The Interstate 10 bridge across the Mobile River and Mobile Bay would be one of the nation's largest, spanning about 10 miles and soaring hundreds of feet above the water near downtown.

MOBILE, Ala. — Opponents are hitting back at the state's plan to charge tolls of as much as $6 each way to finance construction of a huge $2 billion bridge.

The Interstate 10 bridge across the Mobile River and Mobile Bay would be one of the nation's largest, spanning about 10 miles and soaring hundreds of feet above the water near downtown. Supporters say it's needed to eliminate congestion and improve safety.

The state can't afford the bridge on its own, so private companies are being brought in to help, Alabama Transportation Director John Cooper told WALA-TV.

"The plain truth is, we don't have the financial capability to build this project without some assistance. A second truth is that a private party makes a contribution in terms of design, in terms of minimizing the cost of building the project. A third truth is that they add to the expertise to operate the project," he said.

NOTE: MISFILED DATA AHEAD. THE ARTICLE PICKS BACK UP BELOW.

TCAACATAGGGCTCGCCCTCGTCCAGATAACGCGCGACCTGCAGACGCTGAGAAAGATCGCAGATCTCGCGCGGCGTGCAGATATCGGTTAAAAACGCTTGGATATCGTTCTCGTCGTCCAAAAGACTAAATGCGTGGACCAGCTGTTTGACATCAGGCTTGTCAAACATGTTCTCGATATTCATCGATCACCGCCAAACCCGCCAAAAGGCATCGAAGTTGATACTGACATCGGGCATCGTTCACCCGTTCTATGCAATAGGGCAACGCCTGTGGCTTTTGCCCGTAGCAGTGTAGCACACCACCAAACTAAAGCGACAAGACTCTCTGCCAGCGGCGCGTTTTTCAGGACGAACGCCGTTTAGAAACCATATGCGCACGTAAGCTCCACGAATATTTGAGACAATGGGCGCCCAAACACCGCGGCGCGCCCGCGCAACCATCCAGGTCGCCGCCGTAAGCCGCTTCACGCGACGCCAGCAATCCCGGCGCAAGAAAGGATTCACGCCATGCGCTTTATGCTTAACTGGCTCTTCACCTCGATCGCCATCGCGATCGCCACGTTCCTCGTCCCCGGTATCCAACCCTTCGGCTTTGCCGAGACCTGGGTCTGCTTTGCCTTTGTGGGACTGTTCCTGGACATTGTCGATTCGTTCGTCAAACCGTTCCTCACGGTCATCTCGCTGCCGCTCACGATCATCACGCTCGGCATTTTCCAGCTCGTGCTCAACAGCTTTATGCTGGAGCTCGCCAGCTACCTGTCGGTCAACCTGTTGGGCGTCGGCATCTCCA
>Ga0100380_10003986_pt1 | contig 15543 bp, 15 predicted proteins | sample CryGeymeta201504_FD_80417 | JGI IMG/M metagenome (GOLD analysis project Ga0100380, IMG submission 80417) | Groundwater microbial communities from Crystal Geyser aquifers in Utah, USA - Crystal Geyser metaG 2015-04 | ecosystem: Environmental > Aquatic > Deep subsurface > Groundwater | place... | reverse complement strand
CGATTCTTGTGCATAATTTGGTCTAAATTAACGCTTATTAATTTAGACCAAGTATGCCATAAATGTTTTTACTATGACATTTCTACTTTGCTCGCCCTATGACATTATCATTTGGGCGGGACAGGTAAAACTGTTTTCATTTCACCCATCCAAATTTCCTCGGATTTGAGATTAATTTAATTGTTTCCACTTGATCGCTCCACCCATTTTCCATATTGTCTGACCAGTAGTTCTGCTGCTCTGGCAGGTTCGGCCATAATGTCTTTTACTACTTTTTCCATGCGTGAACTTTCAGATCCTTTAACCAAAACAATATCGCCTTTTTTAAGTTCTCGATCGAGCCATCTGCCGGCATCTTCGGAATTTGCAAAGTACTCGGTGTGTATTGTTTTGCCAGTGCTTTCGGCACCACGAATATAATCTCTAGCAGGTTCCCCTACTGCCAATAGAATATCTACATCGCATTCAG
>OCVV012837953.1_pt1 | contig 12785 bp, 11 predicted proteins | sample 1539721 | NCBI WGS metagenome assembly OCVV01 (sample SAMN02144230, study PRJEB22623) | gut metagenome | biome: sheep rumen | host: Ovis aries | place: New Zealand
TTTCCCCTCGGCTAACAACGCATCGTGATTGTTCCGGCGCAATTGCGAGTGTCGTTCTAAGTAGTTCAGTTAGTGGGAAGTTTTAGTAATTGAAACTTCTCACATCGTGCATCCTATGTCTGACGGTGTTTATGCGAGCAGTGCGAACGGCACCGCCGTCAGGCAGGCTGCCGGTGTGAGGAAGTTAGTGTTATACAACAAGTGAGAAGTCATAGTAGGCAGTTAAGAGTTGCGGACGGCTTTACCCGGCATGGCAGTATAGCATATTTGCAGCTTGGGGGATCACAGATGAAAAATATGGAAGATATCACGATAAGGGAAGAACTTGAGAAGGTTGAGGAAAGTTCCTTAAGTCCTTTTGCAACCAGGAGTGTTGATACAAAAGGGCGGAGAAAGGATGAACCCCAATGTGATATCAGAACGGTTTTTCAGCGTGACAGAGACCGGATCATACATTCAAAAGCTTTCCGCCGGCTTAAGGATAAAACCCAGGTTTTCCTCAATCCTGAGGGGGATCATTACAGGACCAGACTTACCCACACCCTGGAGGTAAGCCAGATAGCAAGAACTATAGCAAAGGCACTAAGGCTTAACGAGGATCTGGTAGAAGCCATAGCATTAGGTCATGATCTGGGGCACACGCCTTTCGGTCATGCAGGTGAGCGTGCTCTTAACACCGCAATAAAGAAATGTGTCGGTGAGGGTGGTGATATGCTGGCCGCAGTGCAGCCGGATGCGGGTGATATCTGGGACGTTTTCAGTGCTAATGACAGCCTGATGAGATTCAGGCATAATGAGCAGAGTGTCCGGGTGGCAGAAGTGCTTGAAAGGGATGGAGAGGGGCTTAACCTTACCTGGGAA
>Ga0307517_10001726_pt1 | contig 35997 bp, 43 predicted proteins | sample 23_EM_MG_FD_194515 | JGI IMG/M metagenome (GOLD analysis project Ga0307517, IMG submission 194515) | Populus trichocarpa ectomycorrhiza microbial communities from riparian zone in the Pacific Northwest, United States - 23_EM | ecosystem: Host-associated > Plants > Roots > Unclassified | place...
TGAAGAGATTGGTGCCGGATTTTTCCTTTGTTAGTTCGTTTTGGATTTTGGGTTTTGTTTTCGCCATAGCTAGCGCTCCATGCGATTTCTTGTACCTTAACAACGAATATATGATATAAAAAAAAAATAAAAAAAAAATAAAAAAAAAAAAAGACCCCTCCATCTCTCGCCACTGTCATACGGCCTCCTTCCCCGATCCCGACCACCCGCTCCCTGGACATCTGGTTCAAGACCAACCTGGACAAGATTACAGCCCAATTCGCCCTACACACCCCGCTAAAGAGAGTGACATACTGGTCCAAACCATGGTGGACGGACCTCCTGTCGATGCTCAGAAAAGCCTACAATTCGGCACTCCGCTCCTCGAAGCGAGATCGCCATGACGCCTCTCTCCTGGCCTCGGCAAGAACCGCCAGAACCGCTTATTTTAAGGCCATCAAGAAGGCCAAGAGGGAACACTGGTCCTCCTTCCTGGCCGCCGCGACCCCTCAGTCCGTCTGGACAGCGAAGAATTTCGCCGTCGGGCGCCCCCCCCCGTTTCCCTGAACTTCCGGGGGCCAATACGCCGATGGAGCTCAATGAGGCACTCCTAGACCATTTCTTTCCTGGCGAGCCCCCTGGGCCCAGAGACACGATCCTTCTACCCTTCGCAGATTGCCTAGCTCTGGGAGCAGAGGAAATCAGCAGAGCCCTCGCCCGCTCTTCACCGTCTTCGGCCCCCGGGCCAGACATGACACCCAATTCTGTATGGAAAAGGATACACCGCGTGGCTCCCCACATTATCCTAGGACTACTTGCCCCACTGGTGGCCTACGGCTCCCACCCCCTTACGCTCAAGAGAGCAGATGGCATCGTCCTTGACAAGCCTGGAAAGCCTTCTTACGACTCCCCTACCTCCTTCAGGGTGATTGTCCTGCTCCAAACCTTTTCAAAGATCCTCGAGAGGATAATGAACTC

Thousands of people cross the bay each day to commute to or from Mobile, and tolls would range from $3 to $6 based on the distance traveled. Critics say the charges would add more than $1,000 to their annual budgets.

"That's huge," Brittany Reeves of Spanish Fort, located across Mobile Bay from Mobile, told WKRG-TV. "We are just a military family and we don't make a ton of money, and with three kids, that's rough on us."

The existing road, which includes Wallace Tunnel, averages 75,000 vehicles daily.

A Facebook group opposed to the toll plan has about 30,000 members.

Emily Wilson said her family would have to save money elsewhere to afford the charges.

"Look at a budget again and figure out what you can cut, 'cause to me that's a big deal," she said.

Timothy Conaway said the tolls would make a difference in his personal finances, but he wants what is best for the city.

"If it is going to help us out in the long run, I don't see a big issue with it," he said.

Construction is supposed to start next year, and the tolls won't start until work is completed around 2025. Several candidates in the state's 2020 Senate race, including Democratic incumbent Doug Jones and Republican Rep. Bradley Byrne of Mobile, have expressed opposition to the high tolls.

The state said drivers would still have a free route between Mobile and Baldwin counties by way of the bay causeway, the Bankhead Tunnel and the Cochrane-Africatown USA Bridge, which is north of downtown.